Welcome to PUNCH. We’re a James Beard Award-winning media brand dedicated to drinks and drinking culture.
We fell in love with drinks because they weren’t just another way to catch a buzz, but a means to discover the sense of “place” ingrained into a region over centuries—or a peek into a specific era and its ambitions. In America, our invention of the cocktail may not have the sanction of ages that Europe’s history with wine has, but guess what: Our early penchant for mixing wines and spirits, tossing them in a glass and turning it into entertainment—it’s ours. Some might call it adulteration; we’d call it the very spirit of reinvention and experimentation that has come to define America itself.
Our goal is to capture the ethos that’s driving drinks forward: the connection of beverage to tradition and place, the passion to innovate and, yes, fun. We also believe that the wine, cocktail, beer and spirits worlds share more in common than they probably realize. We’ve brought them together in order to shine a light on the many places where their values are entwined. We hope you dig it.
EDITOR IN CHIEF | Talia Baiocchi
EDITORIAL DIRECTOR | Matt Rodbard
SENIOR EDITOR | Chloe Frechette
FEATURES EDITOR | Leslie Pariseau
ASSISTANT EDITOR | Tatiana Bautista
ART DIRECTOR | Lizzie Munro
PHOTO EDITOR | Liina Paavonpera
CONTRIBUTING EDITOR | Robert Simonson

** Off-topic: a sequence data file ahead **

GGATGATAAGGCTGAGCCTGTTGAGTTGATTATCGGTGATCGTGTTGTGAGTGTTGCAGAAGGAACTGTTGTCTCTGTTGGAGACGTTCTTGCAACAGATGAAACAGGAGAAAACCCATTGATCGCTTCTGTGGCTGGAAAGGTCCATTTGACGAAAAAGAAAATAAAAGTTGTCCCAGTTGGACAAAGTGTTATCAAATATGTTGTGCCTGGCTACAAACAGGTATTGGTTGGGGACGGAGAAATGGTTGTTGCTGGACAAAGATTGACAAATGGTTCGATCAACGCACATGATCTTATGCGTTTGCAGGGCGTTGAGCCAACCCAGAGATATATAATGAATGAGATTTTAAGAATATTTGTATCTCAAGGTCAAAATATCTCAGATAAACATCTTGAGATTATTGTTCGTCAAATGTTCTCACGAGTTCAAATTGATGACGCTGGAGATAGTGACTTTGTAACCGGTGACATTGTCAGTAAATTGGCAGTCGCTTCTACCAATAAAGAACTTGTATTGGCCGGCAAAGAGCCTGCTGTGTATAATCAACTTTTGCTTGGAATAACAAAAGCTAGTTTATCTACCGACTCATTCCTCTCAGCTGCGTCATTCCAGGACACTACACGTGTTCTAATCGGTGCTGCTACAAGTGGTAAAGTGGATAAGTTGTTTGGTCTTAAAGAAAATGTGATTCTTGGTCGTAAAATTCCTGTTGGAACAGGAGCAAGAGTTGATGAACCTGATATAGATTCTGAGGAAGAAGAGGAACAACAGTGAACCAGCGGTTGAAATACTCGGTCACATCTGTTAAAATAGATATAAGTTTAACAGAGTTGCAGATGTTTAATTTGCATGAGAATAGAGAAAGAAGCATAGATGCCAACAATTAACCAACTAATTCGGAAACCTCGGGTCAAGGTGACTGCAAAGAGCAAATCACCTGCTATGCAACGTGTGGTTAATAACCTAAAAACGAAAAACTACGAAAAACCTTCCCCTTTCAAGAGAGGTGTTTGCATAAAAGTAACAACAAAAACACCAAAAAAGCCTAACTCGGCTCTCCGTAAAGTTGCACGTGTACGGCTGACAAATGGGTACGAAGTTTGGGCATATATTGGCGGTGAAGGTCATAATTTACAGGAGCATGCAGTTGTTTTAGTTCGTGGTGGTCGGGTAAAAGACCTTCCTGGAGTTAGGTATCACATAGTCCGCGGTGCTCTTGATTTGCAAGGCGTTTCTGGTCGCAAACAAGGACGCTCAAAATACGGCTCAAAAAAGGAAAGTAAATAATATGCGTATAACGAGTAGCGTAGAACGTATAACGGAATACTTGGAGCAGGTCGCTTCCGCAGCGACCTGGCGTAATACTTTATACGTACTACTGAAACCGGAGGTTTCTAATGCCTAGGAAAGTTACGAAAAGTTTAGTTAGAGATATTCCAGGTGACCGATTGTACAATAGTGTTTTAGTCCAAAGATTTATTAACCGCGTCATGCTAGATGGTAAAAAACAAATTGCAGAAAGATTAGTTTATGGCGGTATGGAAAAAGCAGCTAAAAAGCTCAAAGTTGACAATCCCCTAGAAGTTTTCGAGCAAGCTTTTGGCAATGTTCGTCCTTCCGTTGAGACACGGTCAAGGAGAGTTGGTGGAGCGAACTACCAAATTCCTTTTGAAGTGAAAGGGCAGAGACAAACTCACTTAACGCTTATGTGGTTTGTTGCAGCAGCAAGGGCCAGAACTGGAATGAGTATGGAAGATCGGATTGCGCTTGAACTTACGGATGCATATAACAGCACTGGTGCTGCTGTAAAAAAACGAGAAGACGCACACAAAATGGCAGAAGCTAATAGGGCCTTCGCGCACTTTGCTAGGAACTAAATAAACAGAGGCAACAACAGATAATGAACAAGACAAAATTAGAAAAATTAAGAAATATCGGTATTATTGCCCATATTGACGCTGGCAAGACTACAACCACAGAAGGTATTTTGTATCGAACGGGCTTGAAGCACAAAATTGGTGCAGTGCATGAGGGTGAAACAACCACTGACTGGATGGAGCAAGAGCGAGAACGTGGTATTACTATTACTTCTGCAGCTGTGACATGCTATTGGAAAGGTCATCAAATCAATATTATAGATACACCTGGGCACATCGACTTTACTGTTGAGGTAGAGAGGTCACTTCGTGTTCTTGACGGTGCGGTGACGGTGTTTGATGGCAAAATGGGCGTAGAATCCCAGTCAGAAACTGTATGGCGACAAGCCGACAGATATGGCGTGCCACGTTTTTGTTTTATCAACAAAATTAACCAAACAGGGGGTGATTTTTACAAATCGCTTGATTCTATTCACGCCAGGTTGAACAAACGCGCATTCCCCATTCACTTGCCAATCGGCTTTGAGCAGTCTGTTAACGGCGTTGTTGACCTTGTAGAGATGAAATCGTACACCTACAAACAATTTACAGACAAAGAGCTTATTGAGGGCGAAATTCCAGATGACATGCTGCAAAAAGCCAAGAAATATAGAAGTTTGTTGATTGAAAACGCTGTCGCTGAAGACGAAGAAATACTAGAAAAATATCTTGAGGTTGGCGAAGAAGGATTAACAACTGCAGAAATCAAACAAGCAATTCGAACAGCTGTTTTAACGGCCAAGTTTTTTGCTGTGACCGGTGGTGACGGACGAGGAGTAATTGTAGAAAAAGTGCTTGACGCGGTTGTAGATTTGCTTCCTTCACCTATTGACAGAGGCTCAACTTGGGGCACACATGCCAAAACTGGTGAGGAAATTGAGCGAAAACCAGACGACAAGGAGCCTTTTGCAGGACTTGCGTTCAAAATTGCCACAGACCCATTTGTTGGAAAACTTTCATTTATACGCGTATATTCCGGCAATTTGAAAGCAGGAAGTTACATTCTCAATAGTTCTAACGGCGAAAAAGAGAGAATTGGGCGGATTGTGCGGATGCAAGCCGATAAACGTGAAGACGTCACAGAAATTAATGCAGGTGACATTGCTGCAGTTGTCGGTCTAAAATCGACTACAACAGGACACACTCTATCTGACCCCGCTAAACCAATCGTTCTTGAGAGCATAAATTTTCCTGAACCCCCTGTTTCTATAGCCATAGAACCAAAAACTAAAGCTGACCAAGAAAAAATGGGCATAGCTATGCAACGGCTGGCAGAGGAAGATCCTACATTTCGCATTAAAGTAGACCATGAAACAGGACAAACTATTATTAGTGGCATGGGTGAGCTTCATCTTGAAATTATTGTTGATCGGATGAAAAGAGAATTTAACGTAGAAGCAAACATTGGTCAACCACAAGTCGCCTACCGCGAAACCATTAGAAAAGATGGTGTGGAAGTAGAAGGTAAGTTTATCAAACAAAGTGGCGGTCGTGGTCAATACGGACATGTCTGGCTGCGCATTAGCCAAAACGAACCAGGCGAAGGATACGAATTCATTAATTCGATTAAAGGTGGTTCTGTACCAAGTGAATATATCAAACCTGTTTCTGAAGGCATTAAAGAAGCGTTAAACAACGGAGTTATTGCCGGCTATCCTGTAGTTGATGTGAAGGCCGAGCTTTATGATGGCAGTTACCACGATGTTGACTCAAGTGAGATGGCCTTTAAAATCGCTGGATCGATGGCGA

CONTRIBUTING EDITOR | Megan Krigbaum
PARTNERSHIPS MANAGER | Allison Hamlin
DIRECTOR OF AUDIENCE DEVELOPMENT | Kaitlin Bray
BUSINESS DEVELOPMENT | Peter Romero
Stories We Are Looking For
We’re interested in exploring drinking culture from all angles including its connection to tradition, place, people and innovation. We have a great fondness for unusual characters, fringe movements, unsung traditions and overlooked haunts reported from the farthest flung corners of the world. Stories should be narrative-driven and thoroughly reported.
Some of our favorite stories from the past few years include The Last Pulque Dons of Apan about the revival of Mexico’s once-prized alcoholic beverage, The Quiet Defiance of Decibel about New York’s pioneering punk-rock sake bar and Let Us Now Retire the Whiskey Woman. These are our most popular stories from 2020 and 2019.
We are open to pitches for existing rubrics, too, such as A Night at the Door, Drunk Food, Masters of X, Drinking With, Hack Your Drink and Dead Bars. (Note: We do not take pitches for Bar Review, Dive, OGs or City Guides.)
A Night at the Door: A Q&A with three bouncers from a specific city, neighborhood or sector of nightlife, e.g. Three Hollywood Bouncers, Three Memphis Bouncers, etc.
Drunk Food: Short profiles of an iconic late-night food vendor centered on a reported scene from an evening spent there. The profile should contextualize its appeal and role in its particular corner of the world. These are meant to be told from a personal angle, i.e. you should have a connection to this place.